CD and CE show that the correction vectors V2 have the same phase deviation with the laser distortion vector V1. The correction vectors amplitude between CD and CE can correct laser distortion to better than -65dBc. Because DE<AB, the correction amplitude tolerance is reduced.

CF shows that the correction vectors V2 have 30 deviation with the laser distortion vector V1. Under these circumstances, only one correction vector amplitude can be used to optimally correct the laser distortion. This correction vector amplitude is equal to -60.25 dBc. Other correction vectors will always result in a less satisfactory correction.

FIG. 3 illustrates the importance of phase matching. If the correction signal is not 180 out of phase with the laser distortion signals, then making the correction signal amplitude equal to the laser distortion signal will not produce optimal distortion correction.

Turning back to the present example, FIG. 4 graphically illustrates the signal processing of the circuit of FIG. 2. In this example, a laser device is used with a mild non-linearity. Consequently, the laser power P can be represented by the first two terms in the power series of the laser current i as:

P=a1 *i2 +a2 *i2 2                 (1)

where a1 and a2 are constants.

Both stages of the circuit, amplifiers 101 and 102, are used by offsetting the DC level on the rails 106, 107 and 109, 110 of both the first and second amplifiers 101 and 102. Consequently, the transfer function of the circuit is of the form:

v2 =B1 v1 +B2 v1 2            (2)

v1 =b1 vin +b2 vin 2          (3)

where B1, B2, b1, and b2 are constants. Terms higher than second-order have been omitted from equations (1) to (3).

Using a resistor 112 with resistance R1 to match the amplifier output impedance gives:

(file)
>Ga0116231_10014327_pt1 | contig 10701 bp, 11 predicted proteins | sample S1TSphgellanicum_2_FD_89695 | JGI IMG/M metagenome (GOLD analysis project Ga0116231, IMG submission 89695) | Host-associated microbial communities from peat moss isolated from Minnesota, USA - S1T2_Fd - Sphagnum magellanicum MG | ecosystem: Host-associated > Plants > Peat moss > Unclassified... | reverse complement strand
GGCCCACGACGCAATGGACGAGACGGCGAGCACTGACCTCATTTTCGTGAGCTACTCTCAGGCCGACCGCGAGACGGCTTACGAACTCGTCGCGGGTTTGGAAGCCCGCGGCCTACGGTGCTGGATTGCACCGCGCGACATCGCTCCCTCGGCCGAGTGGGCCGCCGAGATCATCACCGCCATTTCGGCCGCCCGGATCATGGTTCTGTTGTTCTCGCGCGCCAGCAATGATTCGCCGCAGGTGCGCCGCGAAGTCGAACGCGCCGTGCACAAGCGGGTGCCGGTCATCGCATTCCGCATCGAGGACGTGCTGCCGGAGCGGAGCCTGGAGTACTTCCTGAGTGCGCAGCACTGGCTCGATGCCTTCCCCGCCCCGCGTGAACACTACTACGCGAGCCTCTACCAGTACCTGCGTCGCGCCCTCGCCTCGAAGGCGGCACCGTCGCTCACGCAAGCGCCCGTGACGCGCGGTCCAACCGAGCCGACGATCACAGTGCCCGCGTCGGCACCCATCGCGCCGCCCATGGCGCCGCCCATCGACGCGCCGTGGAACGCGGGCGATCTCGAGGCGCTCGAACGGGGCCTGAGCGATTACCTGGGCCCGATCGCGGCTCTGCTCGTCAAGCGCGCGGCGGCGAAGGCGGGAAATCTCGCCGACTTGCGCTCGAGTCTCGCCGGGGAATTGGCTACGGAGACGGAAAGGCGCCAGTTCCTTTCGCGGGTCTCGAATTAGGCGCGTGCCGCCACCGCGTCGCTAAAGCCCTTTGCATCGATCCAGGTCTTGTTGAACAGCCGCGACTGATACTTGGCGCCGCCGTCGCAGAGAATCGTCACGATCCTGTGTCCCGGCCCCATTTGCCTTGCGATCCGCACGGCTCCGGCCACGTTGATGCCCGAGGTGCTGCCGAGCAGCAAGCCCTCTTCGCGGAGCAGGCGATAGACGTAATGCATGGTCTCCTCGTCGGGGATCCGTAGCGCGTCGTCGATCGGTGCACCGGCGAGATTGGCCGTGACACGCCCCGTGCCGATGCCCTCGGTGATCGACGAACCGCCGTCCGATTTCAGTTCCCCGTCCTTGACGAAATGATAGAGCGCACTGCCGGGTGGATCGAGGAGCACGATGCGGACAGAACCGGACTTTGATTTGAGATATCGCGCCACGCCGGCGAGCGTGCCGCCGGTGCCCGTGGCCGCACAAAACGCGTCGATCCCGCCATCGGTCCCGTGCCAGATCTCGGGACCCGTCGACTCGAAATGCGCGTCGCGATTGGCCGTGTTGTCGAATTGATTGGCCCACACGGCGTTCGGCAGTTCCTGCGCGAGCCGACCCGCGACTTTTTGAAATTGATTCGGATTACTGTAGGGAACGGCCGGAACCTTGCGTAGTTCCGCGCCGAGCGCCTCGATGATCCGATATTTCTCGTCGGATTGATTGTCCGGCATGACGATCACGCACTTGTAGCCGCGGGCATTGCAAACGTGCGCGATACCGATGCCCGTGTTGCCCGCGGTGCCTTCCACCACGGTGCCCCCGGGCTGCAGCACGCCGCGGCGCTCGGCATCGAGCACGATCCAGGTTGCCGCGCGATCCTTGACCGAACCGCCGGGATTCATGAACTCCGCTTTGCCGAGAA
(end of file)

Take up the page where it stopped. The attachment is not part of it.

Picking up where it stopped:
i2 =v2 /R1                                  (4)

Assuming that the laser distortion is relatively small, equations (1) to (4) combine to give:

v2 =B1 b1 vin +(B1 b2 +B2 b1 2)vin 2                              (5)

P=(a1 B1 b1 vin /R1)+((a1 (B1 b2 +B2 b1 2)/R1) +(a2 B1 2 b1 2 /R1 2)) vin 2                           (6)

Consequently, a linear system can be achieved with: ##EQU1##

When a transformer is used to match the amplifier output impedance R1 to R2, a linear system can be achieved with: ##EQU2##

Equations 7 and 8 illustrate that a linear system can be realized by controlling the gain of the unbalanced amplifiers (B1, b1), the voltage offset (b2 /b1 and B2 /B1), and the impedance matching (R1 and R2).

The amplifiers used with the present invention can be built from such standard semiconductor devices as silicon bipolar Transistors, MESFETs, HBTs, HEMTs or GaAs RF amplifiers. The amplifiers of the present invention can be hybrid or MMIC. An alternate embodiment of the circuit of the present invention may contain more than two stages of unbalanced amplification and may involve some negative feedback in order to obtain a good frequency response.

Preferably, an RF MMIC is used. The advantage of these RF circuits is their small size. This enables the assembly of the predistortion circuit and laser together on a small area of a circuit board which helps reduce parasitic effects.

The present invention and the foregoing analysis apply to a predistortion circuit having any number of amplifiers in cascade. If B1 =1, one amplifier is present. If B1 <1, the system acts as an RF attenuator. Given that the number of amplifiers is equal to n, where n is greater than 2, n-1 amplifiers may be combined together into one equivalent amplifier to fit the foregoing analysis.

The tilt circuit is used to compensate for the possible frequency response change caused by the DC voltage offset of the RF amplifiers and laser frequency response variations. The final purpose of the tilt circuit is to produce a flat carrier to noise ratio across the entire frequency range.